What is a Pod?
A Pod is a an abstraction introduced in DC/OS 1.9 for running applications in either Docker containers or Mesos Containers. A traditional (micro)service application consists of one container, replicated across many app instances. A Pod on the other hand may contain one or more containers, replicated across many app instances. A Pod on the other hand may contain one or more containers, replicated across many Pod instances. Containers in each Pod instance are guaranteed to be deployed, scaled and terminated together on the same host. They also share storage and networking namespace. Pods also ensures that if a container inside a pod instance fails or does not respond to a health check, the entire pod instance gets restarted or relocated to another node.
DC/OS and Marathon users have traditionally used service groups to manage multiple applications together. Service groups allows you to organize and manage multiple applications together. You can start, stop and scale all the application in a group as a single unit, while still being able to manage each application independently. Pods do not replace service groups, they add another abstraction for deploying applications that can also be used within a service group. So now you have the flexibility of building a service group that consists of a single container application and a multi-container pod at the same time.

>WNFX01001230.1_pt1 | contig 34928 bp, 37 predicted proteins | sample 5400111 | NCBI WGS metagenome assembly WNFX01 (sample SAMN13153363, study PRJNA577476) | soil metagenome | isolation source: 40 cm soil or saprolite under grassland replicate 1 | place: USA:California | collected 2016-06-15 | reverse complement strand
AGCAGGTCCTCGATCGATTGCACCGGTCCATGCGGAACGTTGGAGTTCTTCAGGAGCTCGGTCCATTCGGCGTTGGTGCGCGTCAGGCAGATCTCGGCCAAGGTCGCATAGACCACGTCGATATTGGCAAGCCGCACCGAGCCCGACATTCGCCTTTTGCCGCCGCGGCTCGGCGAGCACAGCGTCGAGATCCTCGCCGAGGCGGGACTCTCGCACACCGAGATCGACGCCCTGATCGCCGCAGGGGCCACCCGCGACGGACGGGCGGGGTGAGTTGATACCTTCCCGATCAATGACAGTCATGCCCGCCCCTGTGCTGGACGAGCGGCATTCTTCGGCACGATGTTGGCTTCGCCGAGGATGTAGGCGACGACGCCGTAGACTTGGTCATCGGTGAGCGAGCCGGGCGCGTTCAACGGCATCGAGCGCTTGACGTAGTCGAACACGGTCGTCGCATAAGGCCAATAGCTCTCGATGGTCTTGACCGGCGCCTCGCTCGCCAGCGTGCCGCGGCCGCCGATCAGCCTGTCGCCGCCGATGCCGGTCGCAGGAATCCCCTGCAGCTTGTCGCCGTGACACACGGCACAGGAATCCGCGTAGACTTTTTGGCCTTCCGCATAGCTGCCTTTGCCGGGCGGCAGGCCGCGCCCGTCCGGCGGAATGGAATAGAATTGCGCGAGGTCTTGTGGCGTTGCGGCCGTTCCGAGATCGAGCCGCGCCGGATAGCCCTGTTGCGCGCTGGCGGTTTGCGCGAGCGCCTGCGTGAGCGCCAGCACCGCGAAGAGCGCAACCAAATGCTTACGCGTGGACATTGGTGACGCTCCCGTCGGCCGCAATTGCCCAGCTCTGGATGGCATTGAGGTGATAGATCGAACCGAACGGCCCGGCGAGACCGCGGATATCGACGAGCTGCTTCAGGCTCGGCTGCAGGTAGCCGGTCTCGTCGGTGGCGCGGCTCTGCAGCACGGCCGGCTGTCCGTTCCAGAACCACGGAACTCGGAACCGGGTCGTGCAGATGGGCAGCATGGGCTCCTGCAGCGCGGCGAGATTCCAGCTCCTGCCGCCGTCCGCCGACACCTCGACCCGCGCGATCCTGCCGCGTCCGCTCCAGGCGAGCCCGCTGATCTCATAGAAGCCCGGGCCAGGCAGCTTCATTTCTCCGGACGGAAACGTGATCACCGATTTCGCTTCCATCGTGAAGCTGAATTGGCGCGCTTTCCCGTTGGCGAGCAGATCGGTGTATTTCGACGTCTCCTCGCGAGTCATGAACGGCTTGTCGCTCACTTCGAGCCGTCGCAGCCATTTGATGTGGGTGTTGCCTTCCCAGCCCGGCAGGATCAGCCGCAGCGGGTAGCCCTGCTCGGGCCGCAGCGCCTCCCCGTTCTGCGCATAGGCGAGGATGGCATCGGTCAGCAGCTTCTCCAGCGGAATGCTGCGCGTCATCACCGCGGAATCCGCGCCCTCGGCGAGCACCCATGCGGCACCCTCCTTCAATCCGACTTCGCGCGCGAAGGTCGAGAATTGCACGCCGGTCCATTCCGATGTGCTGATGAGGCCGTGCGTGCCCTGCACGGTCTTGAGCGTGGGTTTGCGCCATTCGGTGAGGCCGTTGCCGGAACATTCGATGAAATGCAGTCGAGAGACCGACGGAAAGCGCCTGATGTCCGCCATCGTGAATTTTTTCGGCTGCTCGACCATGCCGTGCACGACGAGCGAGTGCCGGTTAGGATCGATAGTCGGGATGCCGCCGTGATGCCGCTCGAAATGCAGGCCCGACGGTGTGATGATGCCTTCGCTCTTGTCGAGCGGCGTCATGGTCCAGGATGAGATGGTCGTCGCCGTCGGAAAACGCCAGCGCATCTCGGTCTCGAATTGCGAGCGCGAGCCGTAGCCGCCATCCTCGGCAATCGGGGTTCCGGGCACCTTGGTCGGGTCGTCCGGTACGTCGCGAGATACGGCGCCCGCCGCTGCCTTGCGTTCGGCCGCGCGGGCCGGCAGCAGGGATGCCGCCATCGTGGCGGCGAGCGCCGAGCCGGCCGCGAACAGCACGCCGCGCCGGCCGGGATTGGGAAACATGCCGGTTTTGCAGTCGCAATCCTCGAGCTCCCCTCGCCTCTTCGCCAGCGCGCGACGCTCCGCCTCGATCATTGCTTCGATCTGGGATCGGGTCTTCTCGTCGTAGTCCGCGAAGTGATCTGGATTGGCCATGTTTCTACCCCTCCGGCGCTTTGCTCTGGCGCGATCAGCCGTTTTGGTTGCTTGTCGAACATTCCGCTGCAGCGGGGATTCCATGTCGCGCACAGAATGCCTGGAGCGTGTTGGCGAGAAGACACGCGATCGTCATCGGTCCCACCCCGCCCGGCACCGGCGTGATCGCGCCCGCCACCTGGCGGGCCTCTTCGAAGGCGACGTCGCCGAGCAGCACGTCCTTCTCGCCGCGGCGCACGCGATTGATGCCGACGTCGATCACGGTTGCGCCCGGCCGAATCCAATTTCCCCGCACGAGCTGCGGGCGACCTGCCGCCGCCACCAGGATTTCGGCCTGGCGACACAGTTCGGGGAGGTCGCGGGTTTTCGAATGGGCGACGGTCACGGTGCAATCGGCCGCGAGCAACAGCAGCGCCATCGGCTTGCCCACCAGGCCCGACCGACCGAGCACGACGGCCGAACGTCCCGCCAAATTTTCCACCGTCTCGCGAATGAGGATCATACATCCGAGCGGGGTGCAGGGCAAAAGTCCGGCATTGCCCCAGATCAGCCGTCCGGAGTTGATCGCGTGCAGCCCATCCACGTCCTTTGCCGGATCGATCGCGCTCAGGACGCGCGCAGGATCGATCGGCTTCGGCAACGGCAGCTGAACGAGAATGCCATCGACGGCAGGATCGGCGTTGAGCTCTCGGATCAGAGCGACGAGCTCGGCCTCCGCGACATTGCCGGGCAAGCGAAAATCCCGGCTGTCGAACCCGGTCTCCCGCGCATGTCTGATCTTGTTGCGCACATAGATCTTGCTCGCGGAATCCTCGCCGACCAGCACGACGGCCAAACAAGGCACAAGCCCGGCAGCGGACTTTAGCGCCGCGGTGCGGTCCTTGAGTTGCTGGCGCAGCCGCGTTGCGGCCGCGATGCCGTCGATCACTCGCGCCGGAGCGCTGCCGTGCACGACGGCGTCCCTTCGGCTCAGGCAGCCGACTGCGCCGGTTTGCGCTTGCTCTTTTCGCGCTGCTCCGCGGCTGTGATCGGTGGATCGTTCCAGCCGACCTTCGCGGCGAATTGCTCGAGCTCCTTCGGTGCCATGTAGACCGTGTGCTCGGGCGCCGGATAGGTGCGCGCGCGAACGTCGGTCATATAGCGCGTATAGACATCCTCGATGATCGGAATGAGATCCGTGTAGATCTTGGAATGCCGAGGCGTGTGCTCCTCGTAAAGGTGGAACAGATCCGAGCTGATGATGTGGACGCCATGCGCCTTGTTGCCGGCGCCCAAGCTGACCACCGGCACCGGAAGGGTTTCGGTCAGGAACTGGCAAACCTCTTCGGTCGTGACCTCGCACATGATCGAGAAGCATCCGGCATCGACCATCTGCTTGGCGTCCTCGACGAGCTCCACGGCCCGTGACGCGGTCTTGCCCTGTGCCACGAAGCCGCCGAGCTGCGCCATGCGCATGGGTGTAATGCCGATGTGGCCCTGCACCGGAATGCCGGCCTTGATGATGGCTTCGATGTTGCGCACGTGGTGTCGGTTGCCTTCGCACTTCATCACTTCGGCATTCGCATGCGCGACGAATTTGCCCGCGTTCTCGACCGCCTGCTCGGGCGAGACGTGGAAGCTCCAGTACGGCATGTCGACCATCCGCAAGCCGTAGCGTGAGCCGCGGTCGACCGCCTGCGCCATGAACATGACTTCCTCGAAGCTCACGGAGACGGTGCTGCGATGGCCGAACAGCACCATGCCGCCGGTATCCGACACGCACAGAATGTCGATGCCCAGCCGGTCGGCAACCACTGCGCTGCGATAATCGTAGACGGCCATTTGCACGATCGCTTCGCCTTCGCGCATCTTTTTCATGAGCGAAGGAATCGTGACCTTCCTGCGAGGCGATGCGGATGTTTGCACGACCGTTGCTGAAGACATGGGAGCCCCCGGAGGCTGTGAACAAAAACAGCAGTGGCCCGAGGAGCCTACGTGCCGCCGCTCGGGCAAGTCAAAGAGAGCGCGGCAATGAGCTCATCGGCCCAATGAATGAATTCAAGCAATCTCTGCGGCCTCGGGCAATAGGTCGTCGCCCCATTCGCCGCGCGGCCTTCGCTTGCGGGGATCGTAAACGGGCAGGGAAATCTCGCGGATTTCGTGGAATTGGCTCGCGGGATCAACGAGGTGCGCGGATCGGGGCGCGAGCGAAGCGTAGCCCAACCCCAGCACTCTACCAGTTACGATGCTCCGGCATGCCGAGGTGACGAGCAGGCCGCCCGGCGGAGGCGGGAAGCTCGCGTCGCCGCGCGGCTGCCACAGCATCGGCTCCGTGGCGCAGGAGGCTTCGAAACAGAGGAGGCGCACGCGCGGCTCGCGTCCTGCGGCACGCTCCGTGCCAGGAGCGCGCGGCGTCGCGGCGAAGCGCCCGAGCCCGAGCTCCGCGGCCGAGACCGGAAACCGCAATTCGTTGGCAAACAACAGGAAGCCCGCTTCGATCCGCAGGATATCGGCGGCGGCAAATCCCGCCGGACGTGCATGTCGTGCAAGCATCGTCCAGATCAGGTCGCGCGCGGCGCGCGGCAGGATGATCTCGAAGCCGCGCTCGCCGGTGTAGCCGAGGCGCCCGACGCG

Use Cases for Pods
There are 2 main use cases for Pods:
- Support Services (Side Car Containers)
- Migrating legacy applications to containers
Use Case 1: Support Services (Side Car Containers)
In some cases, organizations need to include additional containers alongside the main app for some support services. Some examples of these support services are client side proxies for SSL termination, customized service discovery, log transformation services and message queueing clients. Decoupling these support services into their independent containers allows organizations to easily re-use these support services across the organization and provides the flexibility to update each service independently between applications without worrying about version conflicts. So you can have one application with the latest version of an SSL proxy like nginx, and another one with a previous version of nginx without worrying about breaking functionality between applications.
Use Case 2 : Migrating legacy applications to containers
Another benefit of Pods is simplifying the migration of traditional, VM based Monolithic applications to containers. One of the biggest challenges of transitioning to containers is that many monolithic applications are supported by collocated services that make networking and storage assumptions, because they've always been on the same host. An example of such services are backups and monitoring agents , message queueing clients, and any of the support services mentioned above. As organizations try to migrate to containers, they realize that they can no longer guarantee some of the networking and storage assumptions about these supporting services, and that they many need to refactor their original application to migrate to containers. Such refactoring dramatically increases the time and the risk of migrating to containers, sometimes discouraging organizations from approaching containers altogether for their legacy applications.